In Waco, head coach Art Briles, his players, and the administration acted with impunity under one guise. They were winning a lot of football games and making the university a lot of money. Baylor players were not just getting into drunken college fights when someone says something stupid and everyone loses their cool. No, they were not. Their actions, the systematic culture of rape that was allowed to exists on campus, go beyond my understanding of what anyone would do simply to win. Beyond what someone would do to a woman, to a classmate, to a human. As the son of a beautiful mother, the brother of two beautiful sisters, and the partner to a beautiful woman, I’m ashamed to see what men like these are capable of. I’m ashamed that men in powerful positions have consistently, over time, allowed it to happen. I’m ashamed that we’ve all allowed it to happen.

    Now, three players recruiting by MacIntyre had indeed gone beyond what can be passed off as simple college-aged, foolish behavior.

    N.J. Falo and Donald Gordon were arrested in April and face charges of second-degree burglary, theft, unlawful possession of a controlled substance and second-degree trespassing. Both players were immediately dismissed from the program. Nathaniel Blake Robbins was arrested and charged with 18 counts that include assault charges stemming from a domestic dispute with his female partner and her female roommates. Robbins, too, was immediately dismissed.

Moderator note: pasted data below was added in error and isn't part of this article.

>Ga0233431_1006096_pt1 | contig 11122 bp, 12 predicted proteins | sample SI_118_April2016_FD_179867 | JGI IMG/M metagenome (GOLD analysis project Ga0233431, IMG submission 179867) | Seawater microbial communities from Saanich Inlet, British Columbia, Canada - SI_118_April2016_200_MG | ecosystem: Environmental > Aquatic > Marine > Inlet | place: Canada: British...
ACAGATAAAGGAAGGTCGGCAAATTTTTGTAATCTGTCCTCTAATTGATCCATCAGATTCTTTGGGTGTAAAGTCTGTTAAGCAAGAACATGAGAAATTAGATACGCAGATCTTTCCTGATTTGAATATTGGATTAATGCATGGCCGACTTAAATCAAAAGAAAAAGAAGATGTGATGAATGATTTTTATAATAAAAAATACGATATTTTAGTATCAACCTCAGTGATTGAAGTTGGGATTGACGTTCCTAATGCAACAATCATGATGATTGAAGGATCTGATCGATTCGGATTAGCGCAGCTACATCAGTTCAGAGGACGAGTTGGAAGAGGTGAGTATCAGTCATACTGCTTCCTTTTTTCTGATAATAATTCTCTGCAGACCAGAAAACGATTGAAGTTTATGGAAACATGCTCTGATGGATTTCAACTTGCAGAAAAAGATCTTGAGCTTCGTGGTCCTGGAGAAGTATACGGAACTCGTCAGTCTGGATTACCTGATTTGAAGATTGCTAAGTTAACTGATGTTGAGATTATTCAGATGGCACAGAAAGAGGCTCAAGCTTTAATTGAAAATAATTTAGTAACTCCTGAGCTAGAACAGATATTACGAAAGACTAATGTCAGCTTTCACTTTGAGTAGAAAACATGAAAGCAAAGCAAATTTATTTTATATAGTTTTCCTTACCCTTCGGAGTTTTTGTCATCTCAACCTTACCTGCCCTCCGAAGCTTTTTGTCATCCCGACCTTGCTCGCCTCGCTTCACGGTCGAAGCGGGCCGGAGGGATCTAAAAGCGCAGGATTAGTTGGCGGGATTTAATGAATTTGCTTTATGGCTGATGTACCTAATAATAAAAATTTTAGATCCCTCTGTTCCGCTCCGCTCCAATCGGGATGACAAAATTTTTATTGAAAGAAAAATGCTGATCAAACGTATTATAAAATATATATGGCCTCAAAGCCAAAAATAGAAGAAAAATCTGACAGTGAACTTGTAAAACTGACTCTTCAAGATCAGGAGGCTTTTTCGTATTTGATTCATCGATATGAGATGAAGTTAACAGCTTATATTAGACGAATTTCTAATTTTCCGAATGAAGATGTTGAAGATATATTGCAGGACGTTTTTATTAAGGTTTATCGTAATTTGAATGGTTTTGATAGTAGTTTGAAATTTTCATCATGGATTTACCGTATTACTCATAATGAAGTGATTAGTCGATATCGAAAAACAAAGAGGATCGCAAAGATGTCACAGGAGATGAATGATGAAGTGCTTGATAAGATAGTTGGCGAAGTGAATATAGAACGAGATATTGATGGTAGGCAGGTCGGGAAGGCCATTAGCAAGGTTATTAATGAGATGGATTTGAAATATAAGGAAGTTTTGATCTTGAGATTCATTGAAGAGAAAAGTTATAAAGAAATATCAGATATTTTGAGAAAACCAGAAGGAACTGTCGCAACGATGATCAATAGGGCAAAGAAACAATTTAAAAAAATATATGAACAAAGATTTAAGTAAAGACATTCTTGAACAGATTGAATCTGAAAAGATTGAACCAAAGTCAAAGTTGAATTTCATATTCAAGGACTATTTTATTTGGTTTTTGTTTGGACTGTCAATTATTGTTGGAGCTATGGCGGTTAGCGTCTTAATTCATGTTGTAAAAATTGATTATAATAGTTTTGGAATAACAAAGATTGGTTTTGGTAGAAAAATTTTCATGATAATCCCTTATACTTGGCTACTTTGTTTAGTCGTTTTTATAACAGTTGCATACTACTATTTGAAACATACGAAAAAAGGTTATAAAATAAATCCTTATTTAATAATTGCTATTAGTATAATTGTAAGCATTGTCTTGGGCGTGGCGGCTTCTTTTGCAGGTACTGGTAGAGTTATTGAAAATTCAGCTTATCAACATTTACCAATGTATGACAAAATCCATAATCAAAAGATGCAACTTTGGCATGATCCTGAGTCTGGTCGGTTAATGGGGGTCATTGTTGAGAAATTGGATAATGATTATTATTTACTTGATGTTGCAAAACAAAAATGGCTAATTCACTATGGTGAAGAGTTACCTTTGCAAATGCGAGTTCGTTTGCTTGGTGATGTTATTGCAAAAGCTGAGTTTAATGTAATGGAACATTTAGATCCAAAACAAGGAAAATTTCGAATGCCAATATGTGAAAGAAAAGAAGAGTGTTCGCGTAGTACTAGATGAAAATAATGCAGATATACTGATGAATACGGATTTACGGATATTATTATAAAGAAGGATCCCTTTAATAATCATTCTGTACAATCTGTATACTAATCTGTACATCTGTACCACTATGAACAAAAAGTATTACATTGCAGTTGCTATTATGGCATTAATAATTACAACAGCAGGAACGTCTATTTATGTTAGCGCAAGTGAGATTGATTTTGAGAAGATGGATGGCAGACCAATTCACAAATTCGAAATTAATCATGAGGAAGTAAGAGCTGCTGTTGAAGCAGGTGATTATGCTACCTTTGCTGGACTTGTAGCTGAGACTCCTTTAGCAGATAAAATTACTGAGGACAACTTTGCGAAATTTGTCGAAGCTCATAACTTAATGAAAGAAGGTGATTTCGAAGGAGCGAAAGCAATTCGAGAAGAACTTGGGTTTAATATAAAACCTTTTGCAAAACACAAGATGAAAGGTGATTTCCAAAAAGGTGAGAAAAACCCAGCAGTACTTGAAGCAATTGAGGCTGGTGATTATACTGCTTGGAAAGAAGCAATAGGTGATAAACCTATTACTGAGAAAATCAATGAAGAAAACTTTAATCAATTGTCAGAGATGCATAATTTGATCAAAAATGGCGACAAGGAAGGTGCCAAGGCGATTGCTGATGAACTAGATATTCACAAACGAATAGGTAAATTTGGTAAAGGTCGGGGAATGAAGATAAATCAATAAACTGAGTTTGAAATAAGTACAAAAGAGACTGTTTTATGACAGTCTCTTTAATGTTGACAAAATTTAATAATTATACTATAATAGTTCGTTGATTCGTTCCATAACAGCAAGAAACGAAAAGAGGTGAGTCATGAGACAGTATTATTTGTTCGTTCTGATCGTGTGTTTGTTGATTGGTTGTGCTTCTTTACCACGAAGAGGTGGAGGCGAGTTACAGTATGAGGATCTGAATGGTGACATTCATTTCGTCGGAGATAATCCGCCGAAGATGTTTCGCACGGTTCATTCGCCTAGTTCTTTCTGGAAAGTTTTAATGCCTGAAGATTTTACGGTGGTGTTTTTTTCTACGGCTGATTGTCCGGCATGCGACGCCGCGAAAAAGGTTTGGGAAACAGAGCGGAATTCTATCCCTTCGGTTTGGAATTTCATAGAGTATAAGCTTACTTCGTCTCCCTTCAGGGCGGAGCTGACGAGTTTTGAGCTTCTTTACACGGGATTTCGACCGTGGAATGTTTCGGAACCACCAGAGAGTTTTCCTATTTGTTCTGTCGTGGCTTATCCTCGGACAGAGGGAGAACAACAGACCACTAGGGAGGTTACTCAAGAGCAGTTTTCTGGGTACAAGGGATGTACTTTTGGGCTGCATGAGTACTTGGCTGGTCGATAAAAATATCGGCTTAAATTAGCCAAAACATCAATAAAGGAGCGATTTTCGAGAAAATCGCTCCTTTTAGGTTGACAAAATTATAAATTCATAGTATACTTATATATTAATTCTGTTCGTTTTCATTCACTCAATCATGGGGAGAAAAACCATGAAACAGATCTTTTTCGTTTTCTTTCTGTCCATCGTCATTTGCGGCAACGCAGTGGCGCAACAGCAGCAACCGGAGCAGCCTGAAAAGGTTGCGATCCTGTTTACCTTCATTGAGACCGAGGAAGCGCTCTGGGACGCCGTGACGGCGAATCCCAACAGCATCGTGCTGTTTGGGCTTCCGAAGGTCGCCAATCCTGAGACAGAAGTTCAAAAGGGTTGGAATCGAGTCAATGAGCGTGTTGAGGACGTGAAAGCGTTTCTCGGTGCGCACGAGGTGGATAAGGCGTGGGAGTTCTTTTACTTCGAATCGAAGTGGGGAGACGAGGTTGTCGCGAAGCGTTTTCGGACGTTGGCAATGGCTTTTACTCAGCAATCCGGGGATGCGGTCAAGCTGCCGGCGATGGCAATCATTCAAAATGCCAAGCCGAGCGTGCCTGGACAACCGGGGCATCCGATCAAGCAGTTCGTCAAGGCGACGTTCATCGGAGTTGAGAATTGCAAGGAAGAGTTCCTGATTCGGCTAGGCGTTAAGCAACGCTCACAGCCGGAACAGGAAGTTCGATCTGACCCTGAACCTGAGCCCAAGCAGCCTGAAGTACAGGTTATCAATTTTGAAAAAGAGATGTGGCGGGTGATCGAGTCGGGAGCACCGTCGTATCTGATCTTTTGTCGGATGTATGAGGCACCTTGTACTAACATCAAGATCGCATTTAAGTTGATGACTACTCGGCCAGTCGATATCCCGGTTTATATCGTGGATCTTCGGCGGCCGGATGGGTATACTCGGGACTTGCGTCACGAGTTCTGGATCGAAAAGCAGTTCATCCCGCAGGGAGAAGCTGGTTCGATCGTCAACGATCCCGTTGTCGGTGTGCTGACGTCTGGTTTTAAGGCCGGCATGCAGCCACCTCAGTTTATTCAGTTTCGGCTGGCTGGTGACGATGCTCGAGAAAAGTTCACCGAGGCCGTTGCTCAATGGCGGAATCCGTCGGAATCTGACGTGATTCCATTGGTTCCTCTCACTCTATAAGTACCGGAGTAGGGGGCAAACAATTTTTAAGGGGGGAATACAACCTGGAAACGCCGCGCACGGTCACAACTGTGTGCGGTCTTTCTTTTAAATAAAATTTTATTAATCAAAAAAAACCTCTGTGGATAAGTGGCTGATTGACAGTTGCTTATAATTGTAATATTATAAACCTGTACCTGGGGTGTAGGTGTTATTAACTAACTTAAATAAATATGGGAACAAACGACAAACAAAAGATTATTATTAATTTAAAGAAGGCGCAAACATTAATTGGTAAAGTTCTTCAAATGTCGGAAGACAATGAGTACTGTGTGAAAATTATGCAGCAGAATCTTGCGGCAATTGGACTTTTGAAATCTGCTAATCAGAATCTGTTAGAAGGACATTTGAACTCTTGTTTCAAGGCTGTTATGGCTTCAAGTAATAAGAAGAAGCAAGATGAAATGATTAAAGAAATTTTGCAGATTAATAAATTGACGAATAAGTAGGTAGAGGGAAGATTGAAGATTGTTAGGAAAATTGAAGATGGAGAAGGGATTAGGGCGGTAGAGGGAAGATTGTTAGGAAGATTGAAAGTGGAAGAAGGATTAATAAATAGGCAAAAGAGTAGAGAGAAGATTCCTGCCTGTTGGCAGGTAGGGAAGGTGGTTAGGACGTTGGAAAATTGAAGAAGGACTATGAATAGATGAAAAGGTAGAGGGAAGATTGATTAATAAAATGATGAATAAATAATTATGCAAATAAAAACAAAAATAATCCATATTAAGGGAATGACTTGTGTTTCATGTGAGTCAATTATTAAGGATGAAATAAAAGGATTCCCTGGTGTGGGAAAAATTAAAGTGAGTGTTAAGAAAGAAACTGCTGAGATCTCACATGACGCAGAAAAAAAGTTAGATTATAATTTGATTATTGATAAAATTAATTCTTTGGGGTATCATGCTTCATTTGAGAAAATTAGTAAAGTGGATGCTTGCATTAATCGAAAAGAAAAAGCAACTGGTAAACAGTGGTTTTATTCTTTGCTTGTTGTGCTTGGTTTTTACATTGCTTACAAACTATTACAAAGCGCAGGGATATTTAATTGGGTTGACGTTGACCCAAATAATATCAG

The truth is, the abilities one has on the football field–in the classroom, on the basketball court, or in the biology lab–has no bearing on whether or not a second chance should be given. It is the content of one’s character that determines how difficult, long, and arduous the road to redemption may be. Sometimes coaches ignore that. Sometimes coaches misjudge. Sometimes we all misjudge.

    Faced with the most pressure-filled season yet, MacIntyre would have gotten a pass from many had he sacrificed his own core values, the same ones many of us would hope our friends and children have, in order to win quicker in Boulder. MacIntyre could have transfers riddled with criminal records or volatile relationships with women. He could have taken more than his fair and healthy share of chances on high school athletes that showed little regard for their futures with their behavior. But he didn’t.